I travel a lot for work; the last 5 years, I’ve flown at least 30 weeks out of 52, both
short-haul and long-haul. I’m tall – 1.93 metres – and don’t much like flying
what I’ve learnt.
Join the frequent flyers clubs!
Get a frequent flyer card, and try to book all your flights using that airline – once
you get to a level above “cattle”, a bunch of things happen to make your journey more
bearable. Check out ways of getting there quicker on
FlyerTalk – it might be a pain, but it’s worth trying.
Once you get above cattle class on the frequent flyer schemes, you get access to the
lounges. This is the single big
gest improvement in air travel you can imagine – when
everything works as normal, you can get a snack, a drink, free wifi and power in the
lounge, rather than milling around the airport. When there are delays, the lounge staff
is far more helpful and accessible than the general airline staff in the departure zone,
so you have a far better chance of getting help.
You also have a decent chance of an upgrade once you reach the top of the frequent flyer
tree – for long haul flights, this is a huge deal – British Airways First Class is a
thing of beauty!
Pack for speed and comfort
On most journeys, I try to fly with carry-on luggage only – getting out of the arrivals
hall quickly dramatically improves my m
ood, and often means shorter queues at immigration.
The I use a Tumi bag which has wheels, but can also be used as a backpack; I put my
electronics in one compartment (so i can quickly get them out at the security scan),
and have my toiletries (never larger than 100 ml) in a clear bag, inside my washbag,
at the top of the case. The goal is to get through security as quickly as possible,
so I make sure I have some space in the Tumi to hold my wa
llets (one for UK currency,
one for destination country currency), keys, belt and phone, whilst going through the
My carry-on essentials – they go on every journey:
- Noise-cancelling head phones: I’ve got a cheap pair of Sony active noise cancelling
cans. They’re comfortable, sound okay with the noise cancelling feature enabled (though
the sound is much better without this feature), and they fold up to be quite manageable.
- A 600mAh USB battery, enough to recharge my phone and/or iPad twice. Given the lack
of accessible power outlets in most airports, knowing I’ll always be able to re-charge
is a bit of a comfort blanket…but worth it!
- Charger cable for my phone and iPad
- A mechanical pencil and moleskine. Free-form jottings are still easier that way.
- My battered 160GB iPod, creaking with my music collection. You never know when you
need a medicinal dose of Bach.
- My iPad, with a pay-as-you-go SIM for the destination country. This allows me to
keep in touch with whatever is happening online. I’ve not yet found a comfortable keyboard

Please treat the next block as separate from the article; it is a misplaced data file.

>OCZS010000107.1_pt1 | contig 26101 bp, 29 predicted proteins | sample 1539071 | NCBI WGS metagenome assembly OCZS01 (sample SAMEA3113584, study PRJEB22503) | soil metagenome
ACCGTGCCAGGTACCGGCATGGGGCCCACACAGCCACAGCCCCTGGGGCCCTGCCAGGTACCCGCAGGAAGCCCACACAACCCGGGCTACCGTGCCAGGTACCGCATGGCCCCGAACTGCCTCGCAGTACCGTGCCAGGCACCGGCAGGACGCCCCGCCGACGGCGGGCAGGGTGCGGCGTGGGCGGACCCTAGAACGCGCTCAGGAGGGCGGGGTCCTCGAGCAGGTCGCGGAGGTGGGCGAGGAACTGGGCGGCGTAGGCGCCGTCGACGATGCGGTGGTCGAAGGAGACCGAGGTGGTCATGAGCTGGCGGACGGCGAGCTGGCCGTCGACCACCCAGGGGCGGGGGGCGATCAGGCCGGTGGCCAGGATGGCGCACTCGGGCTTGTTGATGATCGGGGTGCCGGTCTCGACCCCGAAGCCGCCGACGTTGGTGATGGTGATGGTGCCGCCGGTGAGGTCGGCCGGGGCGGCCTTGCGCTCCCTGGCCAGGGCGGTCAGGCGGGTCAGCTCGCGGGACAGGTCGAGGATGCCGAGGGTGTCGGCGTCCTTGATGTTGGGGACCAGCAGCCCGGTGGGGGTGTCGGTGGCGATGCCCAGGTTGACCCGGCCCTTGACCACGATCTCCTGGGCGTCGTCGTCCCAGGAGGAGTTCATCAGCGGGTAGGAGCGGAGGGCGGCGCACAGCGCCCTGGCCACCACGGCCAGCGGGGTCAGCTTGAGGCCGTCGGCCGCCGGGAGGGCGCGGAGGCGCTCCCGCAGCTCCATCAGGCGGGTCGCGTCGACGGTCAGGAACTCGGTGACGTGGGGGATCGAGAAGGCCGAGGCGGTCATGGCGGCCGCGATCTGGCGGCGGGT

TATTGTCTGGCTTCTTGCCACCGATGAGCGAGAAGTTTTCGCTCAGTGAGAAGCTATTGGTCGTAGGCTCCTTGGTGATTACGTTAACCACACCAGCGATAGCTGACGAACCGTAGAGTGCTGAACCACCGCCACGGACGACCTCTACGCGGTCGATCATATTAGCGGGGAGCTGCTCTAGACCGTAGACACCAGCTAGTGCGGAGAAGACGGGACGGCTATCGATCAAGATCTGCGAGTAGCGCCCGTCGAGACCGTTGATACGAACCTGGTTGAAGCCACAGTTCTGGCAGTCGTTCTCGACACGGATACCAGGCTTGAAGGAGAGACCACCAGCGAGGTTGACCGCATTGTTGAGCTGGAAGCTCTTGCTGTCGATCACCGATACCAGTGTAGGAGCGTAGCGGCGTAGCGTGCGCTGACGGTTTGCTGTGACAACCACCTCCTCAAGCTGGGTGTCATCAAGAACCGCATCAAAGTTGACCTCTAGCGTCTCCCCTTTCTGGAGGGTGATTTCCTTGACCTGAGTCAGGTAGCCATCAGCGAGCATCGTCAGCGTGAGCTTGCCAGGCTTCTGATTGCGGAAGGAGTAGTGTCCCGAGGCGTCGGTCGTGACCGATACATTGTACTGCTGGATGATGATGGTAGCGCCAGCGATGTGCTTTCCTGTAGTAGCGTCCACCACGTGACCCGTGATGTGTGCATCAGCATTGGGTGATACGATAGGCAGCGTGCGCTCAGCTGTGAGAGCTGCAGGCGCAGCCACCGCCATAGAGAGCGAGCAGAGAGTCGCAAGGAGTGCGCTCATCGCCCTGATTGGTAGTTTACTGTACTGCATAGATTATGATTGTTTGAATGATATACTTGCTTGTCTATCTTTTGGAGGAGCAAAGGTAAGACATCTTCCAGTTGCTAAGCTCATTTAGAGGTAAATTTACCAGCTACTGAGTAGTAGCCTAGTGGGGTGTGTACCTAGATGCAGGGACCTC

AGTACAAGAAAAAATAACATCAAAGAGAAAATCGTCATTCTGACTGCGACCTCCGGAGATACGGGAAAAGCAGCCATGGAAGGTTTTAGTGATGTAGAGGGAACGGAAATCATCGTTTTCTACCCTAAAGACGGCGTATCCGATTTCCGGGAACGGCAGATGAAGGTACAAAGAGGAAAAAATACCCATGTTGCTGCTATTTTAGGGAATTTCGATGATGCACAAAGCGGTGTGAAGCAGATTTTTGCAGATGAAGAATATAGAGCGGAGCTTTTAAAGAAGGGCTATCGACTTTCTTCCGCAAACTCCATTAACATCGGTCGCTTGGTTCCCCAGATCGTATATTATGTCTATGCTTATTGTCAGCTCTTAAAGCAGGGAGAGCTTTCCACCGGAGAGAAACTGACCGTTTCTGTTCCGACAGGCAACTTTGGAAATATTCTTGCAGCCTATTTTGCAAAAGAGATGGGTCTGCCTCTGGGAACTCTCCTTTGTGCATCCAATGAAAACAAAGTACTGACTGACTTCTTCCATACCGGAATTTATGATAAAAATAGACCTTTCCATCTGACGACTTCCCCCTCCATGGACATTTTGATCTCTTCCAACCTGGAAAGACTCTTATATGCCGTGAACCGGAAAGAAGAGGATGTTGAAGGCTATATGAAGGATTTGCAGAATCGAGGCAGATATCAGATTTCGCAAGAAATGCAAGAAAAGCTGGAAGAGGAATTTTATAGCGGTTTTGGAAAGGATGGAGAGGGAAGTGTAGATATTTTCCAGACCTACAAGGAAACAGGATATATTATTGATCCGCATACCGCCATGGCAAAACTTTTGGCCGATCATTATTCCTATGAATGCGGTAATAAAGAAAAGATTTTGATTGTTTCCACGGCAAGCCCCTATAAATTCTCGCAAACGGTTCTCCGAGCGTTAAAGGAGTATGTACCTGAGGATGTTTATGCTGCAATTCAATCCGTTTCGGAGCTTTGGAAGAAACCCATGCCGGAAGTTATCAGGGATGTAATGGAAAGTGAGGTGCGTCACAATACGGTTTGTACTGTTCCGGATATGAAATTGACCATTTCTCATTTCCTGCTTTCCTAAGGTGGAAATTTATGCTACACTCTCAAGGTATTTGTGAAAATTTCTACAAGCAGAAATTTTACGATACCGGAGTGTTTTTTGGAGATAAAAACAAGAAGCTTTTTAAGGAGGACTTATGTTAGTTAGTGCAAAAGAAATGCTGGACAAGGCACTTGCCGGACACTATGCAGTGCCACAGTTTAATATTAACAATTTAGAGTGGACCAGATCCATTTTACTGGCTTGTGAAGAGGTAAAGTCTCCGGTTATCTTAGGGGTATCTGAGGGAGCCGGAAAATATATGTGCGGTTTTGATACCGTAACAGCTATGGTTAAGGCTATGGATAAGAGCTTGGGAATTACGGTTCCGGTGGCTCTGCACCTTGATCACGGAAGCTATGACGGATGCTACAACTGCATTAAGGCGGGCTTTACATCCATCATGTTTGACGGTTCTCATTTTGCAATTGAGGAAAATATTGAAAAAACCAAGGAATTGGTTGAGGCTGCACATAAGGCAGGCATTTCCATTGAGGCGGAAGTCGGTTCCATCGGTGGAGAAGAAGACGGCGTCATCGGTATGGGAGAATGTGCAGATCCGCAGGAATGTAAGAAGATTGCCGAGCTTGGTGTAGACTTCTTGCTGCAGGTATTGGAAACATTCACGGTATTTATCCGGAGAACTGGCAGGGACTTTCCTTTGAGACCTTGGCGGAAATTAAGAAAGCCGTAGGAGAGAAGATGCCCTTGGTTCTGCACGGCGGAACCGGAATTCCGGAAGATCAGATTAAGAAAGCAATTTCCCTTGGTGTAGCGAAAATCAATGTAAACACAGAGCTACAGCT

to go with the iPad – so I keep my outgoing comms short; many recipients say they prefer this.
I use a Bamboo stylus with the iPad to doodle.
- Two books – one fiction, one factual. Currently, “Mr Penumbra’s 24 hour bookshop”,
and “Thinking, fast and slow”. Both in paper.
- A camera (unless I’m very short of space) – currently rocking a Sony Nex 5. I always
try to walk through the city I’m flying to, and having a camera helps me actually look
at what I’m seeing, even if I don’t take any photos…
- A pack of paper tissues. Travelling is messy, and I tend to get sniffly on planes.
- A USB hard drive with my work in progress backed up.
On my body – only briefly relinquished:
- My passport.
- My main wallet, with British cash, and my credit cards/driving license etc.
- My travel wallet, with cash in the destination country’s currency.
- My house keys, and car keys if I drove to the airport
- My phone. Currently using an iPhone 4; see no compelling reason to upgrade.
Next, the things I’ll fit into carry-on if I can, but am happy to check into the hold if
I need to.
- My laptop, power supply and adapter for the local power system. I prefer to use my
iPad whilst on the flight, and having this lump of technology off my back makes the
airport experience a little more bearable.
- Clothes – I usually take “work” clothes and bring a gym outfit if my hotel sports
these facilities. If I’m going for more than 2 days, I’ll bring a separate bag so
I can keep my laundry separate from my fresh clothes.
- A small set of speakers for my iPod – again, if I’m going for more than a day or two.
Having my own music can make a hotel room seem far more bearable….
- My washbag. I keep my toiletries in a plastic, see-through bag in my washbag, so I
can just grab them when going through security. I use shaving oil rather than foam/gel
when travelling – it’s a lot less likely to run out the day of a big meeting.
- A few coffee beans in the bag keeps everything smelling a little less offensive,
especially on longer trips…
I usually travel with my big Tumi backpack/wheelie bag, and a smaller briefcase
bag. When my luggage allowance only covers a single bag, the briefcase fits in the Tumi;
it means that I don’t have to lug my backpack to meetings etc. when I’m abroad for more
than a day.